How many reps of that do you do?
Oueilhe: About 10 or 12. That would be the first part of the leg workout. Then we’d go to the exercises that are not quite as heavy, more kind of a giant set or drop set kind of thing. We do leg extensions. We do a heavy set, 12 reps, and then drop it down to about half of that, 12 more reps, and then drop that down to half of that weight, and then do 12 reps on each leg. That’s like a giant set for the quads.
That’s just one part of the regimen?
Oueilhe: That’s just two exercises of the leg workout. It just keeps going from there. We do these things called sissy squats. They’re named for Sisyphus, the guy that had to carry the ball up the mountain. You’re bent backwards, and your feet are forward. But really, the reason they’re called sissy squats is because they kind of make a sissy out of anyone who does them. They’re real intense. Then we’ll go over and work hamstrings. We’ll do stiff-legged deadlifts. … We use dumbbells for those, one in each hand. From there, we’ll go to ball squats against the wall. It’s a combination of a regular squat and a stiff-legged deadlift, for hamstrings and gluts. And then we’ll finish the workout—and we’ll add in different exercises depending on where we are in preparation—but we’ll usually finish the workout with calves. … We’ll go over to the Nautilus multipurpose machine. It has a belt that goes around your waist and it hooks onto the machine and you can use the whole stack, so we’ll use the whole stack and then one of us will stand on it [laughs]. And that’s a leg workout.
Is it addictive or does it require discipline?
Oueilhe: It’s definitely addictive, because you definitely get endorphins from it. I’ve run a lot, and I’ve never gotten a runner’s high, but when I train with weights, I get what they call a runner’s high.
LaRue-Frank: The discipline, I think, is more with food, at least for me. The food thing is a little bit harder. The exercise is so easy—I need it every day. I can’t live without it. It’s part of who I am. But the food thing is the hard part because you’re inundated with parties, other people, or getting together. There’s always something out there. For me, it’s mochas [laughs]. I drive by Starbucks every block, and it takes willpower not to pull in! That’s where the discipline comes in.
How do the competitions work?
Oueilhe: OK, you come in, in the morning, and you’ll check in. They check everybody in, and whatever class you’re doing they line up everybody in that class, and they make height classes, depending on how many people there are. … The testing is usually done after check-in. We have three forms of testing. Originally, when the federation first started, all they did was polygraph. Now, they do polygraph, and they do urine, and at this show, they’ll do urine testing and they’ll test everybody. They use the same testing as the boxing commission does here, Quest [Diagnostics]. But they’ll also—if they look at somebody and they think that there’s something funny about them, they’ll do what’s called WADA testing, World Anti-Doping Agency testing, the same test they do in the Olympics. I know that because I’ve been WADA tested.
What’s their criteria forwho gets WADA tested?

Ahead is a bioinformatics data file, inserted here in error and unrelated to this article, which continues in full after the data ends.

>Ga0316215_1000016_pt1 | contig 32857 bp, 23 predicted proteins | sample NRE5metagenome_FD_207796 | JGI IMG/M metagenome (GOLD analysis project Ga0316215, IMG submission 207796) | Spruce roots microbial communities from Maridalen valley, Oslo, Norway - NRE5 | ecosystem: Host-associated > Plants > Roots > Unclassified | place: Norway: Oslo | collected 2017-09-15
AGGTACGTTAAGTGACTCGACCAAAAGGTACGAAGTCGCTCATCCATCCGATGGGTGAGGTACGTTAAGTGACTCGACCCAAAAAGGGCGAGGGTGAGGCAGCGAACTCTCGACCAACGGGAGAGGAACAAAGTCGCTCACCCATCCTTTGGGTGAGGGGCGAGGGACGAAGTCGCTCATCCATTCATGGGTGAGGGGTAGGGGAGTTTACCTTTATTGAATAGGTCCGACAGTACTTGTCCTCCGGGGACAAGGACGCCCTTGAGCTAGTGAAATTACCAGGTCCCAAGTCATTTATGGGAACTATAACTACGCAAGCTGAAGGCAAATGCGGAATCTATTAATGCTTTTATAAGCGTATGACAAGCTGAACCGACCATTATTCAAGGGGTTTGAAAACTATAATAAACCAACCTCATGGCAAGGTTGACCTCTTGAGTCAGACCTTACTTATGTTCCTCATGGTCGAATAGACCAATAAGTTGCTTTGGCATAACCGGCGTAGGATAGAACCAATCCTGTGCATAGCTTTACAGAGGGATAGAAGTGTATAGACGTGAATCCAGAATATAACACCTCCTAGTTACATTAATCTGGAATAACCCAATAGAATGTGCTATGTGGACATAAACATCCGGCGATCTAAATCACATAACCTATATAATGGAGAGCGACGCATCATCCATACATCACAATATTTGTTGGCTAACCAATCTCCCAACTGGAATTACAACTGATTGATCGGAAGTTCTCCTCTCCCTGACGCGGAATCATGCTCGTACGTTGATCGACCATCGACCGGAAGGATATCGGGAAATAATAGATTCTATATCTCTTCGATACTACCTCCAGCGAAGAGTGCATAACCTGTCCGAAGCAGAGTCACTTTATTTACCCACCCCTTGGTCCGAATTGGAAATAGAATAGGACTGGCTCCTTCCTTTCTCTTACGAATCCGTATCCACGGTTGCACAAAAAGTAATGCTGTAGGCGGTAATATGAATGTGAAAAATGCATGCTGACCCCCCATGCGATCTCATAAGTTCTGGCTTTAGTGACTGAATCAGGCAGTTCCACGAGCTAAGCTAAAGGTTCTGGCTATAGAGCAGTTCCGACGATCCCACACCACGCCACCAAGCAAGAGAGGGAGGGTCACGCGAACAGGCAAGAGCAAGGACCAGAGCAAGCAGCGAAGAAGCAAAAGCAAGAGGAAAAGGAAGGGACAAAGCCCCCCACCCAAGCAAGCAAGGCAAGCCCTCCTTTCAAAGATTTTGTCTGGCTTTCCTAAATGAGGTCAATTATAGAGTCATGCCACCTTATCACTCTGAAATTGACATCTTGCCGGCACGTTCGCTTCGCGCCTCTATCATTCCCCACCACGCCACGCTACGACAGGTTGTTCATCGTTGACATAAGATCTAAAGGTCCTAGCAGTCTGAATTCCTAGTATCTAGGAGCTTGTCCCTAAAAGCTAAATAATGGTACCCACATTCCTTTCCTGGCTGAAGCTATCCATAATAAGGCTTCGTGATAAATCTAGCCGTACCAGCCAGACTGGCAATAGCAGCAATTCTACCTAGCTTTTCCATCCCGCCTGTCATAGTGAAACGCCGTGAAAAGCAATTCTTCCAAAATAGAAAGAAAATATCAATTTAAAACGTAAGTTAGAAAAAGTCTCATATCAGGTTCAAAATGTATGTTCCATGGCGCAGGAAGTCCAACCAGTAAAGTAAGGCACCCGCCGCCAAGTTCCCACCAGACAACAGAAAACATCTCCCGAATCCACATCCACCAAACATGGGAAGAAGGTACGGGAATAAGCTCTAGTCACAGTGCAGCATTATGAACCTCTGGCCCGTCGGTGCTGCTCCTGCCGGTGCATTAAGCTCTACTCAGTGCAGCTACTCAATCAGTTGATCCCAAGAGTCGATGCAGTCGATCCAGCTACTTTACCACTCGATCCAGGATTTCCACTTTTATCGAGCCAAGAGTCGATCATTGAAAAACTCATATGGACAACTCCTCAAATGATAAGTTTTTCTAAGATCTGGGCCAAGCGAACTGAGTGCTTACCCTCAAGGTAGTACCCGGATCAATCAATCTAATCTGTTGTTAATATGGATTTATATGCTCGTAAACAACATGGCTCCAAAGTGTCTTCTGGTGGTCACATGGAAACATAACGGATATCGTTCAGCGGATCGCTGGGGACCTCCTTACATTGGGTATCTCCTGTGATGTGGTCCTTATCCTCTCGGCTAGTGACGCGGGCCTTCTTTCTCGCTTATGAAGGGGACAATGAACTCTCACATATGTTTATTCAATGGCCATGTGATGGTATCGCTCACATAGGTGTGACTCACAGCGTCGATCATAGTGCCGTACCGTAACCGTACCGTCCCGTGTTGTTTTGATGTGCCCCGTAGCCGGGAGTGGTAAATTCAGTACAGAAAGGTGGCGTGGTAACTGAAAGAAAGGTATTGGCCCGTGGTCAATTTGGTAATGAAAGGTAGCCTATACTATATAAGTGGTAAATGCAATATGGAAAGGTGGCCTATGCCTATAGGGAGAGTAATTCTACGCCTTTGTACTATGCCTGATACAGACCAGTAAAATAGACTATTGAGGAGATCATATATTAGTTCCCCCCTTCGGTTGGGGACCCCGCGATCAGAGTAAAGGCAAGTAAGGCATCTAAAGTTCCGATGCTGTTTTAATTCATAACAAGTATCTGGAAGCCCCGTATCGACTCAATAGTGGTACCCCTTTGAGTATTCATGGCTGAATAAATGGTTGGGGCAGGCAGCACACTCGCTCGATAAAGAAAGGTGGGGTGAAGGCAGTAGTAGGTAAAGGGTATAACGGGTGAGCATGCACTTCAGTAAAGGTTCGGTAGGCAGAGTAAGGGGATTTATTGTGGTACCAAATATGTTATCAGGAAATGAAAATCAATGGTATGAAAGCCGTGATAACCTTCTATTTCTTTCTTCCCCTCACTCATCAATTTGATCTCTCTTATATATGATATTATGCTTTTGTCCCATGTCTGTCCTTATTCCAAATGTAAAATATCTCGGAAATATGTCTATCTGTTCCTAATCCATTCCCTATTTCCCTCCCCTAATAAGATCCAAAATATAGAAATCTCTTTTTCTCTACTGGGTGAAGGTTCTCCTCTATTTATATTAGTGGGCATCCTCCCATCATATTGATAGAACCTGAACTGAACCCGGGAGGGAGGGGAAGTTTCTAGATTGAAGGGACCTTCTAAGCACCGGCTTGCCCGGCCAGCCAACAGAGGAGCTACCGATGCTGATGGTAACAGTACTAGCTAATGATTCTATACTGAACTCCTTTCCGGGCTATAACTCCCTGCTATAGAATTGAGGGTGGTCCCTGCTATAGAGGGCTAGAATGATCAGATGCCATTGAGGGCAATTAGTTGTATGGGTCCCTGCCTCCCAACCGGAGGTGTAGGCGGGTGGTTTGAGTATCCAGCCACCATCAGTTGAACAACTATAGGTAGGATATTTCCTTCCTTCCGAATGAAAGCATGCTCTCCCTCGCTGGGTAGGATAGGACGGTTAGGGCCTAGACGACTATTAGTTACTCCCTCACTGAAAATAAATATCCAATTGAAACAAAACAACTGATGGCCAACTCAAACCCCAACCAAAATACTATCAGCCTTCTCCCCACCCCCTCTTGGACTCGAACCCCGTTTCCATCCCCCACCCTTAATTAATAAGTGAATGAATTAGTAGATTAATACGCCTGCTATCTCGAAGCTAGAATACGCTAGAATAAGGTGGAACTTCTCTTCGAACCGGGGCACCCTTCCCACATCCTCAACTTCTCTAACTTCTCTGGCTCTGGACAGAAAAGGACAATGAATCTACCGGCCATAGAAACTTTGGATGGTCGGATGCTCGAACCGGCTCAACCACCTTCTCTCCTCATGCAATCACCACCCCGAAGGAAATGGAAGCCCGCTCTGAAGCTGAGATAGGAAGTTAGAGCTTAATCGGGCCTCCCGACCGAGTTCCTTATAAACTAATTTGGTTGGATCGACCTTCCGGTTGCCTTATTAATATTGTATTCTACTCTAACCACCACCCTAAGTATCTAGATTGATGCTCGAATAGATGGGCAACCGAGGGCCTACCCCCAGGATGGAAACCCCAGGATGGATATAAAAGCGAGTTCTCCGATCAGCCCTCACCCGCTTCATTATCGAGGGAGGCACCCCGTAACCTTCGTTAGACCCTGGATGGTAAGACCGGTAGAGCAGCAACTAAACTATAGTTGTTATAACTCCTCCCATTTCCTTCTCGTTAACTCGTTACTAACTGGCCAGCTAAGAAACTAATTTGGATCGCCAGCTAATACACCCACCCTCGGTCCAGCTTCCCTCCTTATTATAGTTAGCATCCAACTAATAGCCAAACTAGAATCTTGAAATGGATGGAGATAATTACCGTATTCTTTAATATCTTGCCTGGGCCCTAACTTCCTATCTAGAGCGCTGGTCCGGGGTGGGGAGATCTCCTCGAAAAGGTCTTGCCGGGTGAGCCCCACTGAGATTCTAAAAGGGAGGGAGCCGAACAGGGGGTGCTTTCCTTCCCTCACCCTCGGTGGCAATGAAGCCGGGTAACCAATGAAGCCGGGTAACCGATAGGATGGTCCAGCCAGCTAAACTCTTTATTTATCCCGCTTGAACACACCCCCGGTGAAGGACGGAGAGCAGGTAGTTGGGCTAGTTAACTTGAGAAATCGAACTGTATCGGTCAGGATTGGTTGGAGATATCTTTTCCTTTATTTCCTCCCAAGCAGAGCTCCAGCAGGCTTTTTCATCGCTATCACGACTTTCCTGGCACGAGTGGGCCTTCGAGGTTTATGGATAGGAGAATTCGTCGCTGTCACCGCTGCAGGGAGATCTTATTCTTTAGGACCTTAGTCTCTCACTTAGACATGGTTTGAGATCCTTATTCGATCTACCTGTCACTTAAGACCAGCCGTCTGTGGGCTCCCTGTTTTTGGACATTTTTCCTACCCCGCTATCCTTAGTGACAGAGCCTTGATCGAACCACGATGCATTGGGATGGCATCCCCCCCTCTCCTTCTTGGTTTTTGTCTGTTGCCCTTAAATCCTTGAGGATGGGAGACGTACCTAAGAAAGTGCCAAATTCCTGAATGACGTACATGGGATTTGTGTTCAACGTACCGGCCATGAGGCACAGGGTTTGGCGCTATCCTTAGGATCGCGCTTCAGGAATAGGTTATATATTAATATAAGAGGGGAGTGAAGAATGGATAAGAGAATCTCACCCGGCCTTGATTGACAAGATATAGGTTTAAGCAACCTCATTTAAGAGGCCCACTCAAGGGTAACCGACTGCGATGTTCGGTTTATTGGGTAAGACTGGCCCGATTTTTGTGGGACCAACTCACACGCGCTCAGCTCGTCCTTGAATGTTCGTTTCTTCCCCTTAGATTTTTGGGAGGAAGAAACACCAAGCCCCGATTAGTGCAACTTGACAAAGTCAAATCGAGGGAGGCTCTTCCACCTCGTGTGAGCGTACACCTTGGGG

Oueilhe: The judges will look at you, and if they think you can’t be that big naturally, they’ll test you. I got tested one time down in California. … They picked out three of us among the men at that show, and out of the three of us, one guy flunked. He was the biggest guy there, and he was obviously on drugs. And if you go to that website, naturalbodybuilding.com, they have a page on there called the hall of shame. People who say they’re natural and then they nail, they put their picture on there. … And when you WADA test, they have the representatives from the World Anti-Doping Agency there, and they take you, and there’s no modesty at all. You’re wearing posing trunks anyway, so there’s no cheating.
LaRue-Frank: Yeah, they watch you pee!
Walk me more through the competition.
Oueilhe: What they have in the morning is prejudging, which is actually the competition. In the classes, what they do is they look at you. For bodybuilding, they have a symmetry round, and you come out and you’ll do quarter turns. You’ll come out and face the judges, and you’ll stand there. What they called “relaxed pose” is not relaxed at all. Your whole body is totally tense, and you’re standing there, and you’re holding it. And they’re down there, working on their papers, and you’re standing there for maybe two minutes holding that pose.
LaRue-Frank: Trying to breathe!
Oueilhe: Yeah, trying to breath. And then they turn you, and as they turn you, they’ll hold you in that pose. So by the time you get done posing, by the time you even get done doing the symmetry round, which is just being turned quarter turns all the way back around and forward, you’re tired. … Then they do comparisons, and they have mandatory poses, so they’ll ask for poses in the front, poses on the side, poses in the back, poses on the other side. … It’s way more tense than the night show. In the night show, everybody already knows—unless you won your class, and you’re going to be in the overall—in the night show, it’s pretty loose. It’s more about showing off and posing and showing what you can do. The day show is more intense. Basically, they just compare muscles.